Leave it to this government to use a crisis to drive a wedge and divide its people more.

I just don't understand this type of politics.

Thursday, April 17, 2008

San Telmo and Plaza Dorrego


A must on any Buenos Aires tour is the the Sunday street market in the barrio of San Telmo. Street Tango, street musicians, artists, antiques, crafts and an occasional transvestite make for an interesting scene.

We finally made it last Sunday after saying we wanted to go for the last 7 months. Why we have not been is beyond me. It is a short bus or taxi ride to the other side of Plaza de Mayo and we had a great afternoon even though I'm not into the whole craft fair kind of thing.


The crowds on Sunday can be quite large. Despite the crowds, the whole walk from end to end is quite manageable and makes for an interesting stroll. The knick knacks compete with the people watching as the main attraction. But there are plenty of sideshows with Tango performers and other musicians panning for your coin along the route.


The best place to start is at Plaza Dorrego at the far end of Defensa street which they close off to traffic during the fair. The plaza is filled with antique vendors selling everything imaginable.

There will be plenty of photo ops and entertainment as you make your way up Calle Defensa towards Plaza de Mayo. On the street, the antiques will share billing with local handmade crafts from the neighborhoods more bohemian citizens.


There are plenty of great restaurants to eat at along the way. I can recommend Bar Plaza Dorrego or La Divina Comedia. Both have outdoor dining right on Calle Defensa and are well suited to watching the parade of people pass by on Sundays.


San Telmo itself has some great, albeit faded architecture with the city's largest concentration buildings from the 19th century. The architecture ads to the neighborhoods bohemian feel.

If you are planning a stay in Buenos Aires, be sure to put a trip to San Telmo on your list.

Tuesday, April 15, 2008

Peronistas want The Simpsons Banned In Argentina?

Homer Simpson at a bar in San Telmo

Poor Homer and his family... Or should I say Homero as he is known down here. When first on the air, he had to deal with the US religious right calling for bans and boycotts. Even our President George H.W. Bush took swings at The Simpsons calling them bad roll models for America.

Then, just last week the sitcom was deemed "unsuitable for children" in Venezuela and pulled off the air by president Hugo Chavez. The government stated, "the show goes against wholesome education for young boys and girls".

So what did Venezuela put on in its palce? Baywatch Hawaii. Now there is wholesome education—hot girls in bathing suits and David Hasslehoff! Go figure?

Huego Chavez isn't the only one with a beef about Homer. Here in Argentina, a former Peronist deputy has asked the broadcasting commission to ban an episode of The Simpsons for falsely attributing the "Disappeared" to former president Juan Perón.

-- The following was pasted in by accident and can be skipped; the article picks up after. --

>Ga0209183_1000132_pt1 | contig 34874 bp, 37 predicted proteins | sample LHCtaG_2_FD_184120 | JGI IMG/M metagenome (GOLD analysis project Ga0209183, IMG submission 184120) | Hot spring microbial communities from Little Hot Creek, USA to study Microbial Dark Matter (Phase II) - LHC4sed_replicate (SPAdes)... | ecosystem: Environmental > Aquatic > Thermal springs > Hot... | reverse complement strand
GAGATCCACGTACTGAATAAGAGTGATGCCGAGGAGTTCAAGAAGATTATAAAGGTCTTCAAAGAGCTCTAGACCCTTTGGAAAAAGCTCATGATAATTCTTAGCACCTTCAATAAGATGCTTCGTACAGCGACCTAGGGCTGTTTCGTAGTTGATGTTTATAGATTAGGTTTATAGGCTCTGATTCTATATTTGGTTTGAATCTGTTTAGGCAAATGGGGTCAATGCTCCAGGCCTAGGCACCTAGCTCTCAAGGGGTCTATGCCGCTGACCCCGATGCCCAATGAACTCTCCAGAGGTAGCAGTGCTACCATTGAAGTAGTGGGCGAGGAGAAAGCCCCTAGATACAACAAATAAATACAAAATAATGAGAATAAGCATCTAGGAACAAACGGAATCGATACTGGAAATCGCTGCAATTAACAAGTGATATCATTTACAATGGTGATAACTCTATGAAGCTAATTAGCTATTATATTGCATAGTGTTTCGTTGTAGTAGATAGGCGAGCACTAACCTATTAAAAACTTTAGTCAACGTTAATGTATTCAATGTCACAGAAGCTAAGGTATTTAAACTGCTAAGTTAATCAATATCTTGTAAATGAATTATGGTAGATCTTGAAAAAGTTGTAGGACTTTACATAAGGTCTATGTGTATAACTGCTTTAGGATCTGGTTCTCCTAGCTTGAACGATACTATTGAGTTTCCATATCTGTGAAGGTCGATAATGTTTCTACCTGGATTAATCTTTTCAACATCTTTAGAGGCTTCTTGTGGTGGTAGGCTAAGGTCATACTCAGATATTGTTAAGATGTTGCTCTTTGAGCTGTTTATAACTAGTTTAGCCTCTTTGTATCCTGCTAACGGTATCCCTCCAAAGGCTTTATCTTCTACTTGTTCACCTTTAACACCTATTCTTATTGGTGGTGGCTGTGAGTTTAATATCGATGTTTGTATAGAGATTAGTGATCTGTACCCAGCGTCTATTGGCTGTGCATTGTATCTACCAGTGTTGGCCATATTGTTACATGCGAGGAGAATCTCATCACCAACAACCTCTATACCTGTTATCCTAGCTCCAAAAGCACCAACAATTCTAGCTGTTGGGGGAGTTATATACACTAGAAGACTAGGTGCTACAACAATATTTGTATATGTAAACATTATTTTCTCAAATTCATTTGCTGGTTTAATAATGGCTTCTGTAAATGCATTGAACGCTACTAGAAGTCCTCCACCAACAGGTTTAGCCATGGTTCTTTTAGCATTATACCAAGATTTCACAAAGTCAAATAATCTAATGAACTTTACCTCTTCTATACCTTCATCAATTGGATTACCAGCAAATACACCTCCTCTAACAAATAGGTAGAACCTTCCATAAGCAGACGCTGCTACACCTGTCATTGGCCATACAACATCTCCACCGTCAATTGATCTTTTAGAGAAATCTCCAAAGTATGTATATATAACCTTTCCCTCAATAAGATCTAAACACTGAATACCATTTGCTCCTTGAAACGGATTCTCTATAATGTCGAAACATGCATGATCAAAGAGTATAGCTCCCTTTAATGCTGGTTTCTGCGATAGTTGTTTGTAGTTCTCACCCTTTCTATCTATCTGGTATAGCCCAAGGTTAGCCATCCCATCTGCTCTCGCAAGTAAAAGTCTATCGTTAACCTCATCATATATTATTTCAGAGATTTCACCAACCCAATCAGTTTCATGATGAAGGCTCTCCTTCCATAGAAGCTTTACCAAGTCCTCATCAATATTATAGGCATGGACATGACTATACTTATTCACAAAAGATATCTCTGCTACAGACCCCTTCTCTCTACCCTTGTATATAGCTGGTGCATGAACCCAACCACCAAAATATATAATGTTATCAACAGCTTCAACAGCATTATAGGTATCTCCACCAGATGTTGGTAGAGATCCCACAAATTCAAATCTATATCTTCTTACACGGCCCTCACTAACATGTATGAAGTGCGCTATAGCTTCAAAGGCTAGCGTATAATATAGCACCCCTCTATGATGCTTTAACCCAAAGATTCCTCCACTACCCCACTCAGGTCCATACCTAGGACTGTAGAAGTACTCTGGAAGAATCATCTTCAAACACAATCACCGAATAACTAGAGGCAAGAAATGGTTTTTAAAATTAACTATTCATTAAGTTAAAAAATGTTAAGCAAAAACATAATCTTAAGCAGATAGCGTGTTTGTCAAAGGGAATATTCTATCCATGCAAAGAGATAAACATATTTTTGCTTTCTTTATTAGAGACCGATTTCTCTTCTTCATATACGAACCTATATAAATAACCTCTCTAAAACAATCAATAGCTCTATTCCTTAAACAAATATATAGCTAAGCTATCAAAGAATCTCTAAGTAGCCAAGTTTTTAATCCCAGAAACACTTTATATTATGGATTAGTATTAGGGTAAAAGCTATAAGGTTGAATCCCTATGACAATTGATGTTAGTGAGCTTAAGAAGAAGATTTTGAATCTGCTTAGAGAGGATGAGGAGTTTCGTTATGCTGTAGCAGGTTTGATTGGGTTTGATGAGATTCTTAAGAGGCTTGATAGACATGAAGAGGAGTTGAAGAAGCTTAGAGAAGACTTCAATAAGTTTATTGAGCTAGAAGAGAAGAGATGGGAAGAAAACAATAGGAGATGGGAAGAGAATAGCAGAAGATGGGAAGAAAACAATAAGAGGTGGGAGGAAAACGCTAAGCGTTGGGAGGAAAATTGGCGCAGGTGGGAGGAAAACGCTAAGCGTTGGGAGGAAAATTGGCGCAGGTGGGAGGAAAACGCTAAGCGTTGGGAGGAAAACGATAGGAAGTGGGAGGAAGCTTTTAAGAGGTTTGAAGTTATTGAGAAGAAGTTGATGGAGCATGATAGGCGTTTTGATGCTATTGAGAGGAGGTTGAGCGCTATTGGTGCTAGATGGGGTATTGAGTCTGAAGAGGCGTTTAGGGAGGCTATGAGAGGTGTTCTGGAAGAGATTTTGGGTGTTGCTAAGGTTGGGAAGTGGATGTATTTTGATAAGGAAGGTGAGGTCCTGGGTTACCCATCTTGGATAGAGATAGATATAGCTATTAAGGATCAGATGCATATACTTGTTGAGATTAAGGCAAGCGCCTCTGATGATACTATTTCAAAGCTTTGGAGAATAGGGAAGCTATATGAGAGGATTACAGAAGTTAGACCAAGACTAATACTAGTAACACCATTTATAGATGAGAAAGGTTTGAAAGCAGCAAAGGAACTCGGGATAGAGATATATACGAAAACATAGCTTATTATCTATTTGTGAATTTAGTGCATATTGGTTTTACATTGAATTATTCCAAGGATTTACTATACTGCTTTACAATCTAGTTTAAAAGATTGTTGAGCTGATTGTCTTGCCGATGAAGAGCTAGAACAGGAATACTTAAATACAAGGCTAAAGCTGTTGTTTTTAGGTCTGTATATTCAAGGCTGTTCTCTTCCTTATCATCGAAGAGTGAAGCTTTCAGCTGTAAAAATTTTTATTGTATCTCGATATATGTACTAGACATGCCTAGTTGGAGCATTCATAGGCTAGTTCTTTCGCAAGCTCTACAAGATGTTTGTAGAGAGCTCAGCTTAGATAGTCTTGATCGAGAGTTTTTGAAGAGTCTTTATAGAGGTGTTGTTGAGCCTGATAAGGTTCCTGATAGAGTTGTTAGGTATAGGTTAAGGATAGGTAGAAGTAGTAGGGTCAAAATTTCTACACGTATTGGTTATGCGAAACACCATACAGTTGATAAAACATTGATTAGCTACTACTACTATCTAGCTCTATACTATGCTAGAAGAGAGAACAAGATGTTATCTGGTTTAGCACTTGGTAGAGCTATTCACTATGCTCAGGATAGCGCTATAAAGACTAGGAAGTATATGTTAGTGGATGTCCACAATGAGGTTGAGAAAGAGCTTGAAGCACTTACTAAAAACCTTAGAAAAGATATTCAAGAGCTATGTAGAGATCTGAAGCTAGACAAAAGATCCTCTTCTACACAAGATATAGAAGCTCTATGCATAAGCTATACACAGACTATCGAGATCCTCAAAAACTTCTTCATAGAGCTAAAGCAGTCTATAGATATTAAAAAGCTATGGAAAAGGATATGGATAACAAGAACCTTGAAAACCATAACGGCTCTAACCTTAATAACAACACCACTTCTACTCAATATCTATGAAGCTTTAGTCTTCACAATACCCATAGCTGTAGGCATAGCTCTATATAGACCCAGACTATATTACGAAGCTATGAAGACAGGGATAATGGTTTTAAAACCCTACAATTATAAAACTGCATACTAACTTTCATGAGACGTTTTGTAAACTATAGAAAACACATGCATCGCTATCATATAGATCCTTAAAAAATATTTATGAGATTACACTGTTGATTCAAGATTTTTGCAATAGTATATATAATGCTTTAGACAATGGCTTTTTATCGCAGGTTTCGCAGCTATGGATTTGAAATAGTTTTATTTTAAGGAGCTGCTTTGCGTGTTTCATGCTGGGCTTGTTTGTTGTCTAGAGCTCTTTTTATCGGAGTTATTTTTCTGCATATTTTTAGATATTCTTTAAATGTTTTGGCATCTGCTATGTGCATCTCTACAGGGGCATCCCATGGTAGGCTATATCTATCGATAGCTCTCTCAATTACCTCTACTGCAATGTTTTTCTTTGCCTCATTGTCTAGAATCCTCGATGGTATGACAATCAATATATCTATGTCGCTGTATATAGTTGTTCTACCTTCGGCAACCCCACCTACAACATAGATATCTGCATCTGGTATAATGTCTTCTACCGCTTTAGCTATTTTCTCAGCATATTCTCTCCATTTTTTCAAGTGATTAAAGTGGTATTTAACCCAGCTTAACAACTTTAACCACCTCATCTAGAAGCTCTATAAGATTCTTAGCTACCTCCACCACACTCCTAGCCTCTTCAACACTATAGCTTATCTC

In the episode, Moe asks, "Who wants to abolish democracy forever?" Carl replies,"I could really go for some kind of military thing like, uh, I don't know... Juan Perón. When he disappeared ya, you stayed disappeared." Lenny chimes in with, "Plus his wife was Madonna!"

OK first off, we all know it was the right-wing dictatorship that overthrew Perón's third wife,(Isabell, not Madonna) that was efficient at disappearing people. If there was a slight historical inaccuracy is that worth banning the show? You have to admit that Madonna line was funny. It just wouldn't of worked any other way.

Besides, everyone knows that people in the US are really bad at world history. Hell, they're bad at our own history. I'm impressed Moe even knew who Juan Perón was.

If historical accuracy is a requirement for our entertainment down here, then how come they allowed the disaster of a movie 10,000 BC to be shown? Come on dinosaurs during the time of cavemen? Cavemen in Egypt when the Pyramids were being built? Come on! I would of gladly gone to a cacerolazo to protest that movie!

Friday, April 11, 2008

Top Kirchner Thug, D'Elía Now Attacking The Press

D'Elía Attacking Clarín
Picture from D'Elía attacking the press.

In my last post, I covered the disturbing trend of the Kirchners attempting to control the press and stifle free speech. It gets worse.

As I reported yesterday, Queen Cristina at a rally of supports (a chunk of whom were threatened with their jobs if they didn't show up) held up a political cartoon printed in the local newspaper Clarín, and accused it of being a "quasi mafioso" attack on her.

The ironic thing is most porteños consider Clarín very pro-Kirchner. It was odd that the Presidenta was picking on one of her biggest supports in the press. But there she was accusing them of being mafioso thugs. (She also accused them of taking advantage of her because she is a woman... but that should be a whole other blog post.)

This from the government that sent thugs into the Plaza to beat up its own citizens that were peacefully protesting the government. A peaceful crowd made up of women, children, grandparents. Isn't that the pot calling the kettle black?

The man leading the group of thugs was Luis D'Elía. A man that later shared the stage with the president in her big speech right after the protests against her. And a man that has been defended by all levels of the government here despite the vile, bigoted, hate-filled remarks he has made in the press.